No Resolution Of Beach, Boardwalk Issues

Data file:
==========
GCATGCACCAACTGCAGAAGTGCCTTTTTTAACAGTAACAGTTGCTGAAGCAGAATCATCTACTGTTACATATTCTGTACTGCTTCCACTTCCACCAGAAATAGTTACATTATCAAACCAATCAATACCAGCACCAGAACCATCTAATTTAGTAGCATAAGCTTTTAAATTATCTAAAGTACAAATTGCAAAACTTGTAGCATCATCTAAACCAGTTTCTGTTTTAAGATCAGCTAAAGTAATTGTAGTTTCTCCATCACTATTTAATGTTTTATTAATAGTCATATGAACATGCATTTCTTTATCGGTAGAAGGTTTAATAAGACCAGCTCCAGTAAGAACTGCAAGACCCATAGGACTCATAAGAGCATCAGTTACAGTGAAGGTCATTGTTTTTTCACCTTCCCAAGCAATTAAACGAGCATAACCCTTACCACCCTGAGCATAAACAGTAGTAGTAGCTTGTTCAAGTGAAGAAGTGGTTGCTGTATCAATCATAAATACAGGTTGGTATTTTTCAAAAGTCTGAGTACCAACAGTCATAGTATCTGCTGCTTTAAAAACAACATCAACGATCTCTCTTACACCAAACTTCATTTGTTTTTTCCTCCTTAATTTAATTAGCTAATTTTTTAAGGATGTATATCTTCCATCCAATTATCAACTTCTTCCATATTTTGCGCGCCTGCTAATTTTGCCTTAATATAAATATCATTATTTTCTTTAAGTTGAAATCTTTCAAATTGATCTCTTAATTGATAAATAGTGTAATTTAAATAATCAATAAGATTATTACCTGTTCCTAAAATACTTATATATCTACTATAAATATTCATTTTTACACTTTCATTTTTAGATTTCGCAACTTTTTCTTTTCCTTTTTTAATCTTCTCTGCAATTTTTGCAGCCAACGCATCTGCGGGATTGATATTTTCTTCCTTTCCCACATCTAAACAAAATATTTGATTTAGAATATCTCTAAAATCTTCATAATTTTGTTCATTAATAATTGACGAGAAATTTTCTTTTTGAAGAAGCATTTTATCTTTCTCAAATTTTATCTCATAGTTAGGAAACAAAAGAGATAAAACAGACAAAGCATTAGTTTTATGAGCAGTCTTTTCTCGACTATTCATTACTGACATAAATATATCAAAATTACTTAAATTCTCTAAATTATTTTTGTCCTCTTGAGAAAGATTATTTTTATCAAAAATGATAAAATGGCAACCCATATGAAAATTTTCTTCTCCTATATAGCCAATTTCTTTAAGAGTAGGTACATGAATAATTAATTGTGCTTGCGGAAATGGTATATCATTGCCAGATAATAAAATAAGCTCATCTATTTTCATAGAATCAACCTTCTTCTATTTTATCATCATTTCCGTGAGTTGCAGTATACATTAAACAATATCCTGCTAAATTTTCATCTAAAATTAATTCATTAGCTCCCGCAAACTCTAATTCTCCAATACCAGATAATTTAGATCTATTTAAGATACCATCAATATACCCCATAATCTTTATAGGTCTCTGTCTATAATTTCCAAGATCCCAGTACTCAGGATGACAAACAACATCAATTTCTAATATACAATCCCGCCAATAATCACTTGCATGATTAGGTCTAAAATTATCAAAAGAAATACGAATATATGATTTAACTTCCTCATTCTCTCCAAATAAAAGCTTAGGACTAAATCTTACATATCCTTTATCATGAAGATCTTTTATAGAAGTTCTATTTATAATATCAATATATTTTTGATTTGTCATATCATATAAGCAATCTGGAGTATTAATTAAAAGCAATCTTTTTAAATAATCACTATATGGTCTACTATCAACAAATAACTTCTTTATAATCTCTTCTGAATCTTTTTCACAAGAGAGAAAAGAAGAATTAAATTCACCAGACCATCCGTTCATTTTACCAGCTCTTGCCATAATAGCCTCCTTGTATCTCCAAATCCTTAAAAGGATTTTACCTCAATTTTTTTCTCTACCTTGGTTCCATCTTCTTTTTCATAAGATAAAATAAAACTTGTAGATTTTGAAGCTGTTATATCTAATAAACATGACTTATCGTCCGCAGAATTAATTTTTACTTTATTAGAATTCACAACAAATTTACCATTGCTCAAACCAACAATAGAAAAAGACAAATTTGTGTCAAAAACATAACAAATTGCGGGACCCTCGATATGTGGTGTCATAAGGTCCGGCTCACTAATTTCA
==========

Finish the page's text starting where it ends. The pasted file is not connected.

With the coming of Labor Day next Monday, the summer season in Rockaway has effectively come to an end. This is the second summer in a row that has ended with no resolution of the controversy over beach and boardwalk access. During the summer of 2002, there was a wave of tickets on the beach. At the beginning of this summer, City Councilman Joe Addabbo, the chair of the council’s Parks Committee, promised that something would be done to ameliorate the problem before this summer season began. That did not happen. Instead, the Parks Department posted red and white signs codifying restrictive access rules along the entire boardwalk. In early July, in the wake of the promised boardwalk protest, Addabbo told The Wave that the access hours for both the beach and the boardwalk would be changed, but that nothing could be done prior to the rally on July 9. Addabbo continues to say that he sees no consensus on changing the rules. Now, September is upon us and nothing has been done. On a number of occasions, Addabbo told Rockaway residents to go on doing what they had been doing for years – effectively, to break the rules. He told residents to contact him if they were hassled. We know that many did. We ask again why a city agency would promulgate rules that were made to be broken. We ask again why Rockaway is treated differently from the rest of city neighborhoods that have beaches and city parks. We ask again why the draconian access rules remain as the summer ends. The question will invariably end with cooler weather. It will return next July, however, as soon as the first surfer is ticketed, as soon as the first person is asked to leave the boardwalk at 10:01 p.m. or is ticketed for riding a bike on the boardwalk during the swimming period. This issue needs to be resolved prior to next summer. We understand that Addabbo has formed a committee that includes residents such as Palmer Doyle and Kevin Boyle and George Johnson to address the problem and to send a letter to Parks Commissioner Adrian Benepe. At this date, that committee might be a case of too little too late. If the city is waiting for the state to act, of if the final decision is up to Benepe and his minions, we may well be recycling this editorial again at this time next year…and, for many years to come.